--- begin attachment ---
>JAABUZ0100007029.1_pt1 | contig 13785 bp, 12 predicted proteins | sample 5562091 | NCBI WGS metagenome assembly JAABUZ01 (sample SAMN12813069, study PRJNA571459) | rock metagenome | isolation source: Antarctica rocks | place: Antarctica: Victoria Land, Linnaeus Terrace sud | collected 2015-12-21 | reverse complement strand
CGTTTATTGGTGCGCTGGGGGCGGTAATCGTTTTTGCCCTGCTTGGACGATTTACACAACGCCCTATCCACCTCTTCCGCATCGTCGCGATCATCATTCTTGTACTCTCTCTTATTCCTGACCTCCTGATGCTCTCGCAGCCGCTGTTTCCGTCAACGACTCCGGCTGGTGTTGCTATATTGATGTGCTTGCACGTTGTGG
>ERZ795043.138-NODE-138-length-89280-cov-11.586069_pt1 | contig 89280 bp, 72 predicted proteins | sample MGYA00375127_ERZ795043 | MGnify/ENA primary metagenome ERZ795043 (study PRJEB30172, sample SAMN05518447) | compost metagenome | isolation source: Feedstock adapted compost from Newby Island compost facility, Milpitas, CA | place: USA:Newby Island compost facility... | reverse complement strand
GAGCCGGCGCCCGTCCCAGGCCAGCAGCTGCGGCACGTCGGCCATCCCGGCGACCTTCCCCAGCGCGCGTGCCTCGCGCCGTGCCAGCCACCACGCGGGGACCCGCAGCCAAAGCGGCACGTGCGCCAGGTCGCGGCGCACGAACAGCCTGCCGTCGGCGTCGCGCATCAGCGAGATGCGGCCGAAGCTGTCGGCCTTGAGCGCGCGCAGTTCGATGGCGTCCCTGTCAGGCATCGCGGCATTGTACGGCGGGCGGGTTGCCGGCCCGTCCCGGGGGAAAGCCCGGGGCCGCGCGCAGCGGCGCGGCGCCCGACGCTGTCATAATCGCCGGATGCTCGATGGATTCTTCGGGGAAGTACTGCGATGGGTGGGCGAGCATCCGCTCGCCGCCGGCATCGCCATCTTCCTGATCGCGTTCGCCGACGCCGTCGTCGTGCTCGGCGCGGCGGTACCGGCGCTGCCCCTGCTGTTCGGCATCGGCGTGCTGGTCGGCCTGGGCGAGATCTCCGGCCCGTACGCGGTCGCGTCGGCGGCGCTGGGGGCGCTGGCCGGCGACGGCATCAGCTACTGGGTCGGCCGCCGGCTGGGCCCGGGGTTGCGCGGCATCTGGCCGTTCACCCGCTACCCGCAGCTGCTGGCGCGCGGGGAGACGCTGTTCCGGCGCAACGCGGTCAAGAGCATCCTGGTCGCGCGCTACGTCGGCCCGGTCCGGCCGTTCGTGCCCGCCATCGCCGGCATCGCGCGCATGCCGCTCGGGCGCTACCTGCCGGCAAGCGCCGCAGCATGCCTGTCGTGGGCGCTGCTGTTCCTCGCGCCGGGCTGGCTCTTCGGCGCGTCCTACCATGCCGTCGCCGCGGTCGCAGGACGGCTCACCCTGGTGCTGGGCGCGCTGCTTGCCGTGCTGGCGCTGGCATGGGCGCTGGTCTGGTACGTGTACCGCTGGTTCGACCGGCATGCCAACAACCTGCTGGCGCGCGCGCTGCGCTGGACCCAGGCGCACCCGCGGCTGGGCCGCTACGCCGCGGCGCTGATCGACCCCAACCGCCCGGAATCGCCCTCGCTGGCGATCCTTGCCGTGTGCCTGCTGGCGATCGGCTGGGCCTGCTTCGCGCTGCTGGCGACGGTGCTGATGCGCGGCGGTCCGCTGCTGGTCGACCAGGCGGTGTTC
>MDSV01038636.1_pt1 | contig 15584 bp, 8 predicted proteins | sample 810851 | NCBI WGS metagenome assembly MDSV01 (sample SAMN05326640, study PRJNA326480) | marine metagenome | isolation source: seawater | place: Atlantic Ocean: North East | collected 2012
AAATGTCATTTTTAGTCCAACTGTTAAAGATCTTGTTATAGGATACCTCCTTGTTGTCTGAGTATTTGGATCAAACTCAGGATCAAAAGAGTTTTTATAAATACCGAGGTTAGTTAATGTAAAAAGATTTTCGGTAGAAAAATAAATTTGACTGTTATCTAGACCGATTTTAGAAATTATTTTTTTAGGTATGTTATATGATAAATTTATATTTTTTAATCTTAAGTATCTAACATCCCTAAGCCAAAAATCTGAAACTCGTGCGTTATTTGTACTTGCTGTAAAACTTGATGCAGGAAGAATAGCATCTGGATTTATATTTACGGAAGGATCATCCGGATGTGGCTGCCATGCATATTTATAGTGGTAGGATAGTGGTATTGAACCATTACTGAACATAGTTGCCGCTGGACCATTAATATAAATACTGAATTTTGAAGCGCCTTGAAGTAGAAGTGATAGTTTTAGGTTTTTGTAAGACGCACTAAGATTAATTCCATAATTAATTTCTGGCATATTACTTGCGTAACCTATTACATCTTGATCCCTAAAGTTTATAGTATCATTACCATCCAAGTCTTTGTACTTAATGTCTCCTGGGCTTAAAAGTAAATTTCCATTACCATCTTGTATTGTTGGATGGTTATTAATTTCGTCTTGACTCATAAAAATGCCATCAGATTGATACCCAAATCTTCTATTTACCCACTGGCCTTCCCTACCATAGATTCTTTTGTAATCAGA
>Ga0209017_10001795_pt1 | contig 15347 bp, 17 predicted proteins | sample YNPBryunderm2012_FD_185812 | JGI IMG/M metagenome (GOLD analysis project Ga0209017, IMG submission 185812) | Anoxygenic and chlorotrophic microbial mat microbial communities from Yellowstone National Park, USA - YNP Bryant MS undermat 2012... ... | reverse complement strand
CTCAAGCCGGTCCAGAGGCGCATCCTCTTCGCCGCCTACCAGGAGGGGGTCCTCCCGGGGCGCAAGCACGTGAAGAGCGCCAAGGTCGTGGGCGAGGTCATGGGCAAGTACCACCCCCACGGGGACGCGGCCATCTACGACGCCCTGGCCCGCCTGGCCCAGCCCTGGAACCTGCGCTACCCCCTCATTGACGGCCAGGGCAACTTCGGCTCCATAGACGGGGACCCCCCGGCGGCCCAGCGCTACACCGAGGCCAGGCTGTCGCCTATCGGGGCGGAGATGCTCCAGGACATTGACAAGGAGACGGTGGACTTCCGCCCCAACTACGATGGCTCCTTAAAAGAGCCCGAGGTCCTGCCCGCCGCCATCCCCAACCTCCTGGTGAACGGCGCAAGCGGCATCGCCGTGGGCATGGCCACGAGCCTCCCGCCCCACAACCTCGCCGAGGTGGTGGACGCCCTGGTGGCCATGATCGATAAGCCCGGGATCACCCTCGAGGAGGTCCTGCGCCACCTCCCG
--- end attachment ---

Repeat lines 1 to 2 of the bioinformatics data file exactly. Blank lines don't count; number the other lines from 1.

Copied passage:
>JAABUZ0100007029.1_pt1 | contig 13785 bp, 12 predicted proteins | sample 5562091 | NCBI WGS metagenome assembly JAABUZ01 (sample SAMN12813069, study PRJNA571459) | rock metagenome | isolation source: Antarctica rocks | place: Antarctica: Victoria Land, Linnaeus Terrace sud | collected 2015-12-21 | reverse complement strand
CGTTTATTGGTGCGCTGGGGGCGGTAATCGTTTTTGCCCTGCTTGGACGATTTACACAACGCCCTATCCACCTCTTCCGCATCGTCGCGATCATCATTCTTGTACTCTCTCTTATTCCTGACCTCCTGATGCTCTCGCAGCCGCTGTTTCCGTCAACGACTCCGGCTGGTGTTGCTATATTGATGTGCTTGCACGTTGTGG